Telesforo Aviles, a 35-year old former ADT employee, pleaded guilty to computer fraud in January. He was sentenced on Thursday, June 9, by U.S. District Judge Brantley Starr.
"The disgust and violation I feel, knowing that Aviles watched me in my most intimate moments, is only a fraction of the outrage I feel knowing he watched my young son," one female victim told the court in an impact statement.
Plea papers show that Aviles admitted that he routinely added his personal email address to customers' "ADT Pulse" accounts. ADT Pulse allows homeowners to remotely control their security system and smart devices using an app on their phones.
By adding his account, Aviles gave himself real-time access to video feeds from customers' homes.
Aviles also admitted that he repeatedly logged into accounts of those who have attractive women at home to view their footage for sexual gratification. According to the plea papers, Aviles watched numerous videos of naked women and couple engaging in sexual activity inside their homes.
"He was logged on to my bedroom camera five times a day," Sarah Freele, one of Aviles's victims, told Starr at the sentencing hearing in Dallas. "He saw it all … every intimate moment."
Over a period of roughly four and a half years, he secretly accessed around 200 customer accounts more than 9,600 times without their consent, Aviles admitted. (Related: Beware "smart spies:" Google and Amazon products can be hacked and used to eavesdrop on users or steal data, warn researchers.)
Aviles was caught last year after the company was alerted of suspicious activity by a customer, according to his lawyer, Tom Pappas. Aviles, who has a wife and five children, turned himself in when he was asked to, Pappas said.
"He’s mortified by what he did," Pappas said. "He sees what he did as a betrayal of himself, too."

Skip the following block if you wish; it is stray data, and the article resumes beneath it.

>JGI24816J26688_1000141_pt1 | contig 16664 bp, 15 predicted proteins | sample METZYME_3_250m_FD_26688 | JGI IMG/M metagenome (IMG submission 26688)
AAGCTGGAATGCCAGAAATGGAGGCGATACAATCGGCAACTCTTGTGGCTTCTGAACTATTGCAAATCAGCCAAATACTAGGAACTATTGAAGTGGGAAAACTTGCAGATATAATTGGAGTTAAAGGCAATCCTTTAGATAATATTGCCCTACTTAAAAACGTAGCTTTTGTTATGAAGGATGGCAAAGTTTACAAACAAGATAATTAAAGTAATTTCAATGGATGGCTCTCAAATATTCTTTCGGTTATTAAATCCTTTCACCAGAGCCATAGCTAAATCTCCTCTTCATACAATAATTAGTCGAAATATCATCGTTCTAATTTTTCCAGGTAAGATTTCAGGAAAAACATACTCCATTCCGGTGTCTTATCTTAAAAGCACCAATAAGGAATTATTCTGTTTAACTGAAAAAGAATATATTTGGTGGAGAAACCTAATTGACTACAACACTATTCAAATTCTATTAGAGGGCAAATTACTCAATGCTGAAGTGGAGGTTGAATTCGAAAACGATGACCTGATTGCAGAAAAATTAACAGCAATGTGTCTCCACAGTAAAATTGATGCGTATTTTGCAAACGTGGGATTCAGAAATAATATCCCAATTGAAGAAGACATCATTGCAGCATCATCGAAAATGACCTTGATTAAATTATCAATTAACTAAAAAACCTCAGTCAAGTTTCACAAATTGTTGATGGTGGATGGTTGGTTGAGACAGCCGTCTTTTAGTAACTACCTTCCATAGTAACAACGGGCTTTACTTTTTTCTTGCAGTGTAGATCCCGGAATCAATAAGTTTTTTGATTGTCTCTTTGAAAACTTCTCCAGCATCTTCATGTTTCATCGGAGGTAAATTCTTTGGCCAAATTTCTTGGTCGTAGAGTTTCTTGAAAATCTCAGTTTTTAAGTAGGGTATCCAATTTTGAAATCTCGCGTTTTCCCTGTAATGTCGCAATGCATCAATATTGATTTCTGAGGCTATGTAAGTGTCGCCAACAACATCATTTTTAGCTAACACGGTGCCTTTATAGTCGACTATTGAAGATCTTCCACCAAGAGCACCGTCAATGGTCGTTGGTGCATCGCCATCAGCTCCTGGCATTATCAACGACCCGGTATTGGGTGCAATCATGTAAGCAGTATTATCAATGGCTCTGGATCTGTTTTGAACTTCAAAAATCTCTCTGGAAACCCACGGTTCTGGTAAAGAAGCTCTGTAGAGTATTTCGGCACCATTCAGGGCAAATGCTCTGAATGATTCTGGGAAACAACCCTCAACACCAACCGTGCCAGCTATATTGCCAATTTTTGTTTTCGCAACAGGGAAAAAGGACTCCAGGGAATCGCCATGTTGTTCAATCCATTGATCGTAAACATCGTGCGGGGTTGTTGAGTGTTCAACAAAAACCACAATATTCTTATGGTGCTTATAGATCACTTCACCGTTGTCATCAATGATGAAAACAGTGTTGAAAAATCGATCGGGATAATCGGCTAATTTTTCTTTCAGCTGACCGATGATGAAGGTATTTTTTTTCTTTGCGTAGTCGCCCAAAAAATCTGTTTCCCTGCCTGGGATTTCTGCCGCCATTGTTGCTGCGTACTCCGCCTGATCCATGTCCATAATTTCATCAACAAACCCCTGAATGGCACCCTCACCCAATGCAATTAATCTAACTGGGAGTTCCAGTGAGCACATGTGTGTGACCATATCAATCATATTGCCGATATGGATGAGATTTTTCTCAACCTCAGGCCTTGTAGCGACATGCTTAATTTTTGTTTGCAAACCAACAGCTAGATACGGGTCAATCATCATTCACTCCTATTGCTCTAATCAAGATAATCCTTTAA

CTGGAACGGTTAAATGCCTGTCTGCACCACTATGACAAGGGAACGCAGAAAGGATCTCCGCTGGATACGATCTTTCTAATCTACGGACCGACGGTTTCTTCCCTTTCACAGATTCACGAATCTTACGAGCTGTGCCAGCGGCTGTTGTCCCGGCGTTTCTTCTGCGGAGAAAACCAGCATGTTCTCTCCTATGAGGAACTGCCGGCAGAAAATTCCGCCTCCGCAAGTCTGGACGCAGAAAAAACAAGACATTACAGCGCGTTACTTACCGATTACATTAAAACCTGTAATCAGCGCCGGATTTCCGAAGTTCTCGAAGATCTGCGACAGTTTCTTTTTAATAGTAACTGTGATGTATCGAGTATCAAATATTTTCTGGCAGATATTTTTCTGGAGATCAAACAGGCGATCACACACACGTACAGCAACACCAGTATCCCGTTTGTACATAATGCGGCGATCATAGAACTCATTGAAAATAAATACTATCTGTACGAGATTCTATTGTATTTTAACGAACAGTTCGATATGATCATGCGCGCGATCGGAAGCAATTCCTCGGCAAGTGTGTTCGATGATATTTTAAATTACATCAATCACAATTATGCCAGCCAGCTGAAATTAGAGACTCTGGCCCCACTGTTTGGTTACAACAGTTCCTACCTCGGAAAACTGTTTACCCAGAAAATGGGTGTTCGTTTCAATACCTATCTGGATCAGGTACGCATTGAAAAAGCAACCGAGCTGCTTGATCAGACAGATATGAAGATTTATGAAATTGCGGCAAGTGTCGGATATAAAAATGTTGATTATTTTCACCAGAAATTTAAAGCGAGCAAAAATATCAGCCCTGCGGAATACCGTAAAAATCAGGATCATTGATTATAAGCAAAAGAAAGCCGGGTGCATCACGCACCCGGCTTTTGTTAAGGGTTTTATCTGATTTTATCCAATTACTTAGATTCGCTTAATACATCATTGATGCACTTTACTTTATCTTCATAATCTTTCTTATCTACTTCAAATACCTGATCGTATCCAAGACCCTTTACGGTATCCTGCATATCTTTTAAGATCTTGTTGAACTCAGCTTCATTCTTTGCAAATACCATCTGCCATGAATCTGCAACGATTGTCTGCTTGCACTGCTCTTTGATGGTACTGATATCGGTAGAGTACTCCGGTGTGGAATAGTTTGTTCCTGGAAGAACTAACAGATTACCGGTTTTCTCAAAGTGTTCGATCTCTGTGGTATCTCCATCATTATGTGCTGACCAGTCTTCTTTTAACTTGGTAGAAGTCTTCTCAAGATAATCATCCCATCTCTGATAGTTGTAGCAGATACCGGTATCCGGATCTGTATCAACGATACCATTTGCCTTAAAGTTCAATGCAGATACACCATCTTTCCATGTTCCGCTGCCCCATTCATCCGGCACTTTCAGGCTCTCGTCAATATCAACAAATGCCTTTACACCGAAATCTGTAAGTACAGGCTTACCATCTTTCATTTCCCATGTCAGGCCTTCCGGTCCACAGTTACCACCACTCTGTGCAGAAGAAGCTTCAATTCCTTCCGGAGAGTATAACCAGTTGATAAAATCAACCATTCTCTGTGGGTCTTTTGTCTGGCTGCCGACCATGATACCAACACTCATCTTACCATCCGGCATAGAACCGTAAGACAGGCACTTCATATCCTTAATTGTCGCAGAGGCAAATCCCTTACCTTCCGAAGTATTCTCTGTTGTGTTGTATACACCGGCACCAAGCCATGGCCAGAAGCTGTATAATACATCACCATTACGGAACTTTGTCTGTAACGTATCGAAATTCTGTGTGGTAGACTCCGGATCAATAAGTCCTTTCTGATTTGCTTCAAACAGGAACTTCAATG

Pappas confirmed that of the nearly 10,000 images Aviles accessed, about 40 were "sexual in nature" and none involved children.
Assistant U.S. Attorney Sid Mody had asked Starr to give Aviles the maximum sentence. He said that while 217 accounts were accessed, the total number of victims is much higher since each household had multiple family members. Mody said that Aviles's violation destroyed their sense of feeling safe and secure at home "in the worst way."
"That's going to affect them for the rest of their lives," Mody told the judge.
For its part, ADT is currently facing two federal class-action lawsuits in connection with Aviles's breaches.
The lawsuits claim that the company showed negligence and breached contracts by failing to provide security, among other concerns. Both suits point to how Aviles could view customers' private and intimate moments.
"Moments once believed to be private and inside the sanctity of the home are now voyeuristic entertainment for a third party," the lawsuits say. "And worse, those moments could have been captured, shared with others, or even posted to the internet."
Both lawsuits were filed in Florida, where ADT is headquartered. One of the suits was filed in behalf of account holders. The other covers people who lived in a household that is compromised, but doesn't have an account with ADT, including roommates and minors.
Both lawsuits seek in excess of $5 million each.
In response to the suits, ADT said that it has implemented procedures to prevent similar incidents from taking place – including sending notifications to customers when users are added to their accounts.
"We took immediate action and put measures in place to prevent this from happening again," the company said in a statement. "We deeply regret what happened to the 220 customers affected by this incident and have contacted them to help resolve their concerns. We are supporting law enforcement's investigation of the former employee and are committed to helping bring justice to those impacted by his improper actions."
Attorneys for the plaintiffs are concerned that the incident may not have been isolated to a single employee. They say that the lawsuits allow for other affected individuals to come forward.
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